While perhaps best-known for the work he did on the stunning BMW 507 coupe of the mid-1950s, renowned German-born stylist Count Albrecht Goertz also deserves kudos for helping to midwife another, far more accessible beauty — the Datsun 240Z.
Conceived as an everyman’s E-type, the “Z-car,” as it became known, was targeted squarely at the U.S. market and was the first Japanese sports car to make serious inroads against established competitors, both homegrown and British.
Packing a 2.4-liter, 151-hp SOHC straight six fed by a pair of side-mounted SU carbs, the 240Z outperformed contemporaries like the Triumph TR6 and MGB. The icing on the cake was notably superior workmanship and better day-in, day-out reliability. The zippy little Datsun’s only real weakness was an unfortunate tendency to rust prematurely, a problem exacerbated by exposure to salty sea air during ship transport from Japan.
Still, the package was tempting enough to attract some 50,000 buyers during the first two years of production, exceptionally strong numbers for the time and for Datsun, specifically.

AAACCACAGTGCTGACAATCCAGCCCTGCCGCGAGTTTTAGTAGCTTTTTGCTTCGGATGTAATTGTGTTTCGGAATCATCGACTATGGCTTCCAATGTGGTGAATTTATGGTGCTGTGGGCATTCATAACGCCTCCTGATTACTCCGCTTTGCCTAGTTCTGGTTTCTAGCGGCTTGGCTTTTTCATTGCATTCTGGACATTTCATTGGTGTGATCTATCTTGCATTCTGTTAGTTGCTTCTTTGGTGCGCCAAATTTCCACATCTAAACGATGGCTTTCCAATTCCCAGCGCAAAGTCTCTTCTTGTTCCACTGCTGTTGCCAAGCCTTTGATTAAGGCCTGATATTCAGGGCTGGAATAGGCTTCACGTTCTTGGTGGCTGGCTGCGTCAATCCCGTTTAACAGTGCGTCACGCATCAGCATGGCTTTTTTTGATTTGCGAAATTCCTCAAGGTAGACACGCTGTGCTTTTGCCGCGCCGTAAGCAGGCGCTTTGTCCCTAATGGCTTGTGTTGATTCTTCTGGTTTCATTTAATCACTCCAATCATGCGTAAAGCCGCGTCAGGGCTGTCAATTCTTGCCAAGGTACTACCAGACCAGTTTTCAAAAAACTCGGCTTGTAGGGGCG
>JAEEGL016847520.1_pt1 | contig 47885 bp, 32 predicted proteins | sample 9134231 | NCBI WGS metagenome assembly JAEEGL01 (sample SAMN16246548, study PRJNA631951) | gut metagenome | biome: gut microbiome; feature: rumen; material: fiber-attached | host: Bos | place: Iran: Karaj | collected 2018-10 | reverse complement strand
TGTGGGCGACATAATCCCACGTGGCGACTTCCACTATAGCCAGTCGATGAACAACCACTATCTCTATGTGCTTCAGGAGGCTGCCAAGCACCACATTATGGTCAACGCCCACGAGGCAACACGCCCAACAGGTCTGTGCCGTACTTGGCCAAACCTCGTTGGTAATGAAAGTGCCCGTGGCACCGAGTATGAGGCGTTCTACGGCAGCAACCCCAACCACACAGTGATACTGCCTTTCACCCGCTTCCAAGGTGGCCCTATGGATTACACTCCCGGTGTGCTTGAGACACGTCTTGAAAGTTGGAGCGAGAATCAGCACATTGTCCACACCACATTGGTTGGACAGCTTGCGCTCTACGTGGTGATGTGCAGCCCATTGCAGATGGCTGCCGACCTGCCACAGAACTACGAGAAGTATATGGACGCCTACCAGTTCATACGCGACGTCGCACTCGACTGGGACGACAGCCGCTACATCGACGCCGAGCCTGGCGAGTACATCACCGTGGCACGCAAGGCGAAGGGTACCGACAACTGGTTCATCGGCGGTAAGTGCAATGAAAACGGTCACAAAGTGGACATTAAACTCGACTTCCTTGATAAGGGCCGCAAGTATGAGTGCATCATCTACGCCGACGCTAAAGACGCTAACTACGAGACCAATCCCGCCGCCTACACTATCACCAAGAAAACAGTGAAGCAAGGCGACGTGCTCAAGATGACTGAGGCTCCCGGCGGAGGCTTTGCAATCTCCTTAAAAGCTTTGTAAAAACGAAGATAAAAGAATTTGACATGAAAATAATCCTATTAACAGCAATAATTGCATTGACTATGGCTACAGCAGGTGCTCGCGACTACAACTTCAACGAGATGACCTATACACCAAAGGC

In 1969, Datsun (the name under which Nissan sold its cars in export markets like the U.S.) had at best a tenuous toe-hold in the North American market, which was still absolutely dominated by America’s Motor City–based Big Three. GM’s Chevrolet division alone accounted for some 25 percent of the entire U.S. new car market in 1970; Japanese cars of any sort were bit players, if that.
The fundamental goodness of the Z-car’s design is further testified to by the fact that it had extremely long legs — the basic shape and layout remaining in production, albeit with styling tweaks and various upgrades, for nearly 14 years (through 1983).
Goertz, who had achieved great fame for the BMW 507, was recruited by Datsun in the early 1960s to collaborate on a new sports car project being contemplated for the U.S. market. Datsun, even then, was thinking long-term. “Project Z” was not primarily about making money on a high-volume car; it was about establishing the bona fides of Datsun as a maker of serious, desirable automobiles, not just tinny little econoboxes bought by people lacking the means to afford something more substantial.